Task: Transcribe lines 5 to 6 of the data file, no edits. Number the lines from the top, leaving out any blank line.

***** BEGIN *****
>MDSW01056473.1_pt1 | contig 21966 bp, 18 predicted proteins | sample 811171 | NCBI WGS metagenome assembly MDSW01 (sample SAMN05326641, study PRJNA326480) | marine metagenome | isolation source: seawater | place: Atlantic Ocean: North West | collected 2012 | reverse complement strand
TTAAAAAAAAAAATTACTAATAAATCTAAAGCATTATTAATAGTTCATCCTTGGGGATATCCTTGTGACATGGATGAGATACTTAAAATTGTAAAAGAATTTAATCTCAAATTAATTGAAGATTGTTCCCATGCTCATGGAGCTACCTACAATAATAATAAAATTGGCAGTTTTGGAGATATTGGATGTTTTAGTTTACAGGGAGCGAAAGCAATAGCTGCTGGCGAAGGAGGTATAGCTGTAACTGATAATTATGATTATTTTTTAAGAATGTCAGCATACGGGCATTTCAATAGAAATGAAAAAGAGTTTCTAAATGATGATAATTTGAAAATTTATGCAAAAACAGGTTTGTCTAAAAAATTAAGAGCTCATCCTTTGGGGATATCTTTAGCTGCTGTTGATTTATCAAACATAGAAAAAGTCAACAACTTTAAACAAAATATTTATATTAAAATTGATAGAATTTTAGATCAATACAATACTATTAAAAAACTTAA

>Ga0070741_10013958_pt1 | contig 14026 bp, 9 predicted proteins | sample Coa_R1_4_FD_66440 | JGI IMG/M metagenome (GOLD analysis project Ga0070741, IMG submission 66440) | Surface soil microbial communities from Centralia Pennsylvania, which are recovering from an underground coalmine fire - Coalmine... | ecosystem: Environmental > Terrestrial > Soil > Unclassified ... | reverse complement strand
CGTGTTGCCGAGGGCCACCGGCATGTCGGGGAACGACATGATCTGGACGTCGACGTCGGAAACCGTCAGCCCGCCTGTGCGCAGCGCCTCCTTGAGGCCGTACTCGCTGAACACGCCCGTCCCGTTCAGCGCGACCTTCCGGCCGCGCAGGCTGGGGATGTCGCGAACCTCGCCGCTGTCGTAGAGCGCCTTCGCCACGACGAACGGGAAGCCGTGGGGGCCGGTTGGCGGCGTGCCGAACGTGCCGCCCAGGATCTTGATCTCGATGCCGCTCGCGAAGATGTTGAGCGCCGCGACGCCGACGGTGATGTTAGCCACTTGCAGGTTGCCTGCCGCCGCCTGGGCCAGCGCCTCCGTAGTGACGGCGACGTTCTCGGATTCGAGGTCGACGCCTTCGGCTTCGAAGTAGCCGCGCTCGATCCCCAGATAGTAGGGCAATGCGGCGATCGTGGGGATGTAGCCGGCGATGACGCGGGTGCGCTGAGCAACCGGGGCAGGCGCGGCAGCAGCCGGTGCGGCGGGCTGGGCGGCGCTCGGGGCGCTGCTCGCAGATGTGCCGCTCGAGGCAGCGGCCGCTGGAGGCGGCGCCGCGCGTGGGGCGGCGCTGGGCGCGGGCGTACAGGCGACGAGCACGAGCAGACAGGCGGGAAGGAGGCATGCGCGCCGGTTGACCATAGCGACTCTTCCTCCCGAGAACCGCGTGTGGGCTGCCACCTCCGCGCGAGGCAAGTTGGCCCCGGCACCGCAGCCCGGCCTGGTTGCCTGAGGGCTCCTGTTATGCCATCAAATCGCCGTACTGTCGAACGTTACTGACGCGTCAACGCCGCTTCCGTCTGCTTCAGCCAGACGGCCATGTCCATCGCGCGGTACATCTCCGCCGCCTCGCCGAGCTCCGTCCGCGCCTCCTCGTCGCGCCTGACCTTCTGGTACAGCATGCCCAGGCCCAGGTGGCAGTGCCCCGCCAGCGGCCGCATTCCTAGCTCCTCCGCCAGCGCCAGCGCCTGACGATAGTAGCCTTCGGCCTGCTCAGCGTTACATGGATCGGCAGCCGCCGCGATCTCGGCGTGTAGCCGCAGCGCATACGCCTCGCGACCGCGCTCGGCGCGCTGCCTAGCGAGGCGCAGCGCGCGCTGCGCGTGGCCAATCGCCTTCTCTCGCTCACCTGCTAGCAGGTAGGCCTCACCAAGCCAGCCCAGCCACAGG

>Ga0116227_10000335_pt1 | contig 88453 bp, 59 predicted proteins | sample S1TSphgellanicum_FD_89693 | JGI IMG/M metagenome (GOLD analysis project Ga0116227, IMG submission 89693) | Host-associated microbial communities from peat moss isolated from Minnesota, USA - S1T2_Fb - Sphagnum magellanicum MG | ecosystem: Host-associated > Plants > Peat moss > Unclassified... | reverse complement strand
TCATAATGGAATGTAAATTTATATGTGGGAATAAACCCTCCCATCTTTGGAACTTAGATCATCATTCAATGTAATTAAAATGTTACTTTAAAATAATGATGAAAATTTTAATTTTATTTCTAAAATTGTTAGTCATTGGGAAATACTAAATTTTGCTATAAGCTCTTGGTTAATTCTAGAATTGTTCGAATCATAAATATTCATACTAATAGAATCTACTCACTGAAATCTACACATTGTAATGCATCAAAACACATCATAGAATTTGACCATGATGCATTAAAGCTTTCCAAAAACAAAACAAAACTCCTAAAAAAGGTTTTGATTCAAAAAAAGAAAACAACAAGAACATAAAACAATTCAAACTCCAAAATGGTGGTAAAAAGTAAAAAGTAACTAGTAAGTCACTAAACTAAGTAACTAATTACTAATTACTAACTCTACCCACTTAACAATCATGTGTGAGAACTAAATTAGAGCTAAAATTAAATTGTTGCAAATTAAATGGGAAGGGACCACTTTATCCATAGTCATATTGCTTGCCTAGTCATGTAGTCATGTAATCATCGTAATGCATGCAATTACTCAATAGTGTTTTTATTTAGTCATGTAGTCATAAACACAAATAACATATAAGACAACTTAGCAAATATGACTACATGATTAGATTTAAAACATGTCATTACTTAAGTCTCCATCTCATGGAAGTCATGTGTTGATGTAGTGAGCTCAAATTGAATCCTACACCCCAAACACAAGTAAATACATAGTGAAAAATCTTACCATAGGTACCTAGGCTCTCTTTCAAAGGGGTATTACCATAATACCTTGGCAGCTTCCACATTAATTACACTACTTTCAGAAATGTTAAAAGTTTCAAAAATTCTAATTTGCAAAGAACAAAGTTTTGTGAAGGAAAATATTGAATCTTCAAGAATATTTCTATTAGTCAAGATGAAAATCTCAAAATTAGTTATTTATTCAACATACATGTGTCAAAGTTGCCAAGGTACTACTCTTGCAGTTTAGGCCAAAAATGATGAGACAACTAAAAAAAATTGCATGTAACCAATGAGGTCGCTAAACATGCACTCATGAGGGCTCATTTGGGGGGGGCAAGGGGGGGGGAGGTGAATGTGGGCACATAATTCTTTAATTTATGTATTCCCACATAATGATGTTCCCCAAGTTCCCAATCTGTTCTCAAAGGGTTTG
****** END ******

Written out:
>Ga0116227_10000335_pt1 | contig 88453 bp, 59 predicted proteins | sample S1TSphgellanicum_FD_89693 | JGI IMG/M metagenome (GOLD analysis project Ga0116227, IMG submission 89693) | Host-associated microbial communities from peat moss isolated from Minnesota, USA - S1T2_Fb - Sphagnum magellanicum MG | ecosystem: Host-associated > Plants > Peat moss > Unclassified... | reverse complement strand
TCATAATGGAATGTAAATTTATATGTGGGAATAAACCCTCCCATCTTTGGAACTTAGATCATCATTCAATGTAATTAAAATGTTACTTTAAAATAATGATGAAAATTTTAATTTTATTTCTAAAATTGTTAGTCATTGGGAAATACTAAATTTTGCTATAAGCTCTTGGTTAATTCTAGAATTGTTCGAATCATAAATATTCATACTAATAGAATCTACTCACTGAAATCTACACATTGTAATGCATCAAAACACATCATAGAATTTGACCATGATGCATTAAAGCTTTCCAAAAACAAAACAAAACTCCTAAAAAAGGTTTTGATTCAAAAAAAGAAAACAACAAGAACATAAAACAATTCAAACTCCAAAATGGTGGTAAAAAGTAAAAAGTAACTAGTAAGTCACTAAACTAAGTAACTAATTACTAATTACTAACTCTACCCACTTAACAATCATGTGTGAGAACTAAATTAGAGCTAAAATTAAATTGTTGCAAATTAAATGGGAAGGGACCACTTTATCCATAGTCATATTGCTTGCCTAGTCATGTAGTCATGTAATCATCGTAATGCATGCAATTACTCAATAGTGTTTTTATTTAGTCATGTAGTCATAAACACAAATAACATATAAGACAACTTAGCAAATATGACTACATGATTAGATTTAAAACATGTCATTACTTAAGTCTCCATCTCATGGAAGTCATGTGTTGATGTAGTGAGCTCAAATTGAATCCTACACCCCAAACACAAGTAAATACATAGTGAAAAATCTTACCATAGGTACCTAGGCTCTCTTTCAAAGGGGTATTACCATAATACCTTGGCAGCTTCCACATTAATTACACTACTTTCAGAAATGTTAAAAGTTTCAAAAATTCTAATTTGCAAAGAACAAAGTTTTGTGAAGGAAAATATTGAATCTTCAAGAATATTTCTATTAGTCAAGATGAAAATCTCAAAATTAGTTATTTATTCAACATACATGTGTCAAAGTTGCCAAGGTACTACTCTTGCAGTTTAGGCCAAAAATGATGAGACAACTAAAAAAAATTGCATGTAACCAATGAGGTCGCTAAACATGCACTCATGAGGGCTCATTTGGGGGGGGCAAGGGGGGGGGAGGTGAATGTGGGCACATAATTCTTTAATTTATGTATTCCCACATAATGATGTTCCCCAAGTTCCCAATCTGTTCTCAAAGGGTTTG